The banking industry is one of the nation’s most heavily regulated and closely scrutinized, befitting the importance of capital access to individual households and local economies alike and acknowledging the damaging effect that discriminatory practices can have on communities. Our team is uniquely qualified to analyze publicly available data on home lending, business lending, and branch locations to assist banks, municipalities, and advocacy groups alike. We have completed comprehensive credit needs assessments for the municipal governments in Philadelphia and New York City, and have the capacity to produce detailed analyses, interactive maps, and easy-to-understand infographics that explore spatial patterns in demand for and supply of various banking services.
As a number of municipalities contemplate responsible banking ordinances to provide a regular assessment of home lending, business lending, and branch location decisions by authorized depository banks, we can provide the requisite analysis, outreach, and strategy to support such efforts. We can also help banks improve their outreach efforts into communities within their service area by producing a number of interactive tools that depict demographic and banking data points at a single Census Tract level. In both cases, our aim is to present information that is publicly available but not necessarily easily understandable, to the end of informing the broader discussion about the distribution of capital access in a particular geography.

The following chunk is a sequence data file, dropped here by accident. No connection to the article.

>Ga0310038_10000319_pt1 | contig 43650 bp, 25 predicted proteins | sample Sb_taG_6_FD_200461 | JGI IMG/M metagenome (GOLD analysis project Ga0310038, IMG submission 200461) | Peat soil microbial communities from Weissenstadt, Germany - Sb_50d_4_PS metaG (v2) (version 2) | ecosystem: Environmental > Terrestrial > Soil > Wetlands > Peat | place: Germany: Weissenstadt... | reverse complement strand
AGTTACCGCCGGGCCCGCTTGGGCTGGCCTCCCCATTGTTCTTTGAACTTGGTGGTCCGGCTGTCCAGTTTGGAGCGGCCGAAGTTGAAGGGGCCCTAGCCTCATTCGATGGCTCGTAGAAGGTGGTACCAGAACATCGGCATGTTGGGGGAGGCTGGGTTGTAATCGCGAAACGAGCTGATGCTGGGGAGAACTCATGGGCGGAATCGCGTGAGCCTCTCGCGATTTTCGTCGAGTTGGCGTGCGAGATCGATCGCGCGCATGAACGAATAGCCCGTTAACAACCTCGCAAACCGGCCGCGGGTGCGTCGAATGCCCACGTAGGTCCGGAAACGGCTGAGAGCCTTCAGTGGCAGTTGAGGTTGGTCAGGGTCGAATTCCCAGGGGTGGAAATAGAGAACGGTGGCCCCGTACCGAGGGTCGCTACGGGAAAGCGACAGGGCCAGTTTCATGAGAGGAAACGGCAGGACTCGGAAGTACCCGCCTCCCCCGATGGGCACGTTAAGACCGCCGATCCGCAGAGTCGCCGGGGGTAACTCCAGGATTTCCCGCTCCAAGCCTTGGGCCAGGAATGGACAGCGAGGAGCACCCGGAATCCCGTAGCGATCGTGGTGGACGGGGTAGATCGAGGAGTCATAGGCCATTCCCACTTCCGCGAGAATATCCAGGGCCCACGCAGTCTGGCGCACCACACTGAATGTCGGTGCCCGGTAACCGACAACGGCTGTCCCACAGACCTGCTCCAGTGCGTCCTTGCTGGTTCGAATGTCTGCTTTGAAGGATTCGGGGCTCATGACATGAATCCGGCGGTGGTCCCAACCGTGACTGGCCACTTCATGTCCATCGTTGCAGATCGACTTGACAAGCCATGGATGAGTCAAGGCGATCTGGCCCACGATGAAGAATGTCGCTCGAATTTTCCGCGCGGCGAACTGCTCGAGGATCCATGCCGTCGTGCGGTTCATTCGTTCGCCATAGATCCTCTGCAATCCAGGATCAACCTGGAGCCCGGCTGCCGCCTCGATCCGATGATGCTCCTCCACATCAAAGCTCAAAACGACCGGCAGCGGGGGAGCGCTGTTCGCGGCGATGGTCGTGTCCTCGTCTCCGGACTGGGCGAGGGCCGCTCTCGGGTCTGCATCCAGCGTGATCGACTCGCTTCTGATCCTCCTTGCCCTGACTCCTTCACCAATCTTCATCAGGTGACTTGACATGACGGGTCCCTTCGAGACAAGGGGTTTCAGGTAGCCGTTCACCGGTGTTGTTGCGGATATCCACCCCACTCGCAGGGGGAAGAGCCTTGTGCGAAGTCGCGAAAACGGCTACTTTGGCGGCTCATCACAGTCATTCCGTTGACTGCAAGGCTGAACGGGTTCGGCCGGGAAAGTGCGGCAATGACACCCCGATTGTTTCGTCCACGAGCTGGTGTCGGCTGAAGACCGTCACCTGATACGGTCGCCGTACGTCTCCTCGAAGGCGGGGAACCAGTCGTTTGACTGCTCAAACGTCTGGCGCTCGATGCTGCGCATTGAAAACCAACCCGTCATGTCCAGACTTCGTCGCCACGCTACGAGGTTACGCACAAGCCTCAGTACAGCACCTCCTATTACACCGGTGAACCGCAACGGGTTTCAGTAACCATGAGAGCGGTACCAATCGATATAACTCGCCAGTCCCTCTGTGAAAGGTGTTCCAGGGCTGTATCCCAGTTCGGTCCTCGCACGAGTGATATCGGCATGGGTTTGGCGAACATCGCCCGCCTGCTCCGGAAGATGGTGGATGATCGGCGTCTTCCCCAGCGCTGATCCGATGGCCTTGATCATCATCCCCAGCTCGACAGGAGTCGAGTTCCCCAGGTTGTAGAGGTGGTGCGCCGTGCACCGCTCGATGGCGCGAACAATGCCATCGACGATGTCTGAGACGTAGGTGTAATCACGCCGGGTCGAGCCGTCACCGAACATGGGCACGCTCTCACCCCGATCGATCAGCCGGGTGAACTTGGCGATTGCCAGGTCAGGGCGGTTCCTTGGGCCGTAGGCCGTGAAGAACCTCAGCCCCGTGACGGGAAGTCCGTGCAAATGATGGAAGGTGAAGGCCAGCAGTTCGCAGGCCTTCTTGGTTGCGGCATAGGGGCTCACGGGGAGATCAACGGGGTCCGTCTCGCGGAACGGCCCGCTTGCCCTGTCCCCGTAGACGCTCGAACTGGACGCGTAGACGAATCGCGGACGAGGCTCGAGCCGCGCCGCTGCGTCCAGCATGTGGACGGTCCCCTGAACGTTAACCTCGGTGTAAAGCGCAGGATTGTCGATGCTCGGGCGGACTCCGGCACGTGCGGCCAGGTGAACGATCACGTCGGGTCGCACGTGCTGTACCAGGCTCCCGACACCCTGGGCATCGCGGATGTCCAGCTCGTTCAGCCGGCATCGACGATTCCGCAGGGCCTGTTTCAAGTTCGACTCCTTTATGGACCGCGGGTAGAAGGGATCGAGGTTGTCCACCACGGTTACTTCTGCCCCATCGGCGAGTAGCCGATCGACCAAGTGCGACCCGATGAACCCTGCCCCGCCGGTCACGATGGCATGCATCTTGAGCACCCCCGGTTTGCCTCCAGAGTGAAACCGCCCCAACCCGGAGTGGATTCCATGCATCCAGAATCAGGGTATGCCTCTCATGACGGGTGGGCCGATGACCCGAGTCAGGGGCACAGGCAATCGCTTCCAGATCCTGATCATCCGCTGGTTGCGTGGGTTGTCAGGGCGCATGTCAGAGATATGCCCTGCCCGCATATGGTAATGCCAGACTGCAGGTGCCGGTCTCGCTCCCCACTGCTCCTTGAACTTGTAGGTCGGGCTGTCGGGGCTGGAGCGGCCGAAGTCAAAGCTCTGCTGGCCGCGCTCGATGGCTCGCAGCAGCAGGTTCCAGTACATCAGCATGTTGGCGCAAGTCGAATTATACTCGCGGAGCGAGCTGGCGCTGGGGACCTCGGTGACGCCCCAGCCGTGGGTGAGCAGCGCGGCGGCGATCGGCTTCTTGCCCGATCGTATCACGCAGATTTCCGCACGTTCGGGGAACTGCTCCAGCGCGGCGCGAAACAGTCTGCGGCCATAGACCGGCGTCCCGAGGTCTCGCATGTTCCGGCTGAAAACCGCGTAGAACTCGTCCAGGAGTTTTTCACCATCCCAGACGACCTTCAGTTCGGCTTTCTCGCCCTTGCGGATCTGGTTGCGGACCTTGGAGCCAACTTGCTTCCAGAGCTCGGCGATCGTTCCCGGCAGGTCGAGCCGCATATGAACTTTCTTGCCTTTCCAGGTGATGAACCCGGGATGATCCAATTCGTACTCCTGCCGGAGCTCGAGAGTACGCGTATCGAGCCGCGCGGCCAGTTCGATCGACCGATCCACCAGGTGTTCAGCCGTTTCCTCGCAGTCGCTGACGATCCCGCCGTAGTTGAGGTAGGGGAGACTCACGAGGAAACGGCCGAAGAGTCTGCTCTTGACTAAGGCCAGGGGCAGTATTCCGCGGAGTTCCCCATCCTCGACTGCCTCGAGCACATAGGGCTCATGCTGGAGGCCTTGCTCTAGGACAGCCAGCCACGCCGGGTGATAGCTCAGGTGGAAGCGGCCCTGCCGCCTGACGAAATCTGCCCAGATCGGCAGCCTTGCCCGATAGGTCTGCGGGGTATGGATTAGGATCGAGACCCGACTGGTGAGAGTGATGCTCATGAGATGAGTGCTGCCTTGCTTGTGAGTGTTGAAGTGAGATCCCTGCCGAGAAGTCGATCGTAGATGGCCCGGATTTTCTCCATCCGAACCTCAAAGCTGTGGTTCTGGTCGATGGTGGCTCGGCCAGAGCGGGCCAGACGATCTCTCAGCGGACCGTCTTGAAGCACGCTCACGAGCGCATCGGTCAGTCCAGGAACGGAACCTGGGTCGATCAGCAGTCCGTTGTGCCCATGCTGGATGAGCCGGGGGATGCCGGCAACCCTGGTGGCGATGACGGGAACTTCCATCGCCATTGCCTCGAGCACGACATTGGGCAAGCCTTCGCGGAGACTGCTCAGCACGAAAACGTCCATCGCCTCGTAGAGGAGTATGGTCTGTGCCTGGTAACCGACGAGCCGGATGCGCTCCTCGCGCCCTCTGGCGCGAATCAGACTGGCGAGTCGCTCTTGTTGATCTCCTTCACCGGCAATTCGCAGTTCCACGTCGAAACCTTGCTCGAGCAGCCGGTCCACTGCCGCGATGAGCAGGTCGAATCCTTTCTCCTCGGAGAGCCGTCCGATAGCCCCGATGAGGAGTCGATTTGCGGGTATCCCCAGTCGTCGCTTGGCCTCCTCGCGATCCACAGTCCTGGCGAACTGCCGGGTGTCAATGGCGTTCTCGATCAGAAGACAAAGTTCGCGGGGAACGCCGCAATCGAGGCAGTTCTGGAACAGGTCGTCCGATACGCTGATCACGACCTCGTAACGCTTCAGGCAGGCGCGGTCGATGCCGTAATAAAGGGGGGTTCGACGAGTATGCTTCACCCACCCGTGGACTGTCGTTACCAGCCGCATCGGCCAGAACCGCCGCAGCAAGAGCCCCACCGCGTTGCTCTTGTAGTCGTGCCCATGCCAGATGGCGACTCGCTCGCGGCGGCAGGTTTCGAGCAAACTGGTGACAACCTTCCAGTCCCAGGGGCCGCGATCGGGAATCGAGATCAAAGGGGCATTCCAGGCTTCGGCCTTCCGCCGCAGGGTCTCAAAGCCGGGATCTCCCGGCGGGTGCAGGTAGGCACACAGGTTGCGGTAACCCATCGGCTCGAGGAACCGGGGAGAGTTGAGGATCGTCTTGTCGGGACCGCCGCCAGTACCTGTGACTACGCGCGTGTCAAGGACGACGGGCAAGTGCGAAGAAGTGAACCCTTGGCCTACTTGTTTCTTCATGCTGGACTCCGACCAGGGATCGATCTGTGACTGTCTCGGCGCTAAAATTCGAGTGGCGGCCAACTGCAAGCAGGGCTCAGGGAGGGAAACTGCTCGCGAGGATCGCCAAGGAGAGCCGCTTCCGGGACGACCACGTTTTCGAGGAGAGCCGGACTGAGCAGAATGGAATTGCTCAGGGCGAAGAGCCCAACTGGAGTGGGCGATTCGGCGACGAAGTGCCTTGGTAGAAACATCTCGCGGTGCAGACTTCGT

Our experts include: Aqil Sabur, whose diverse background in banking and finance covers areas such as minority business and small business financing and venture capital, entrepreneurial financing, and micro finance; Christophe Terlizzi, who has extensive experience with real estate financing, credit process, loan servicing and compliance, and financial planning and has worked at banking institutions, founded Laurier Capital Advisors, LLC, a commercial real estate capital advising firm, and created Community Bank based lending syndicate; and Benjamin Craig, who has spent the past 10 years of his career in the capital markets, principally working for American exchanges.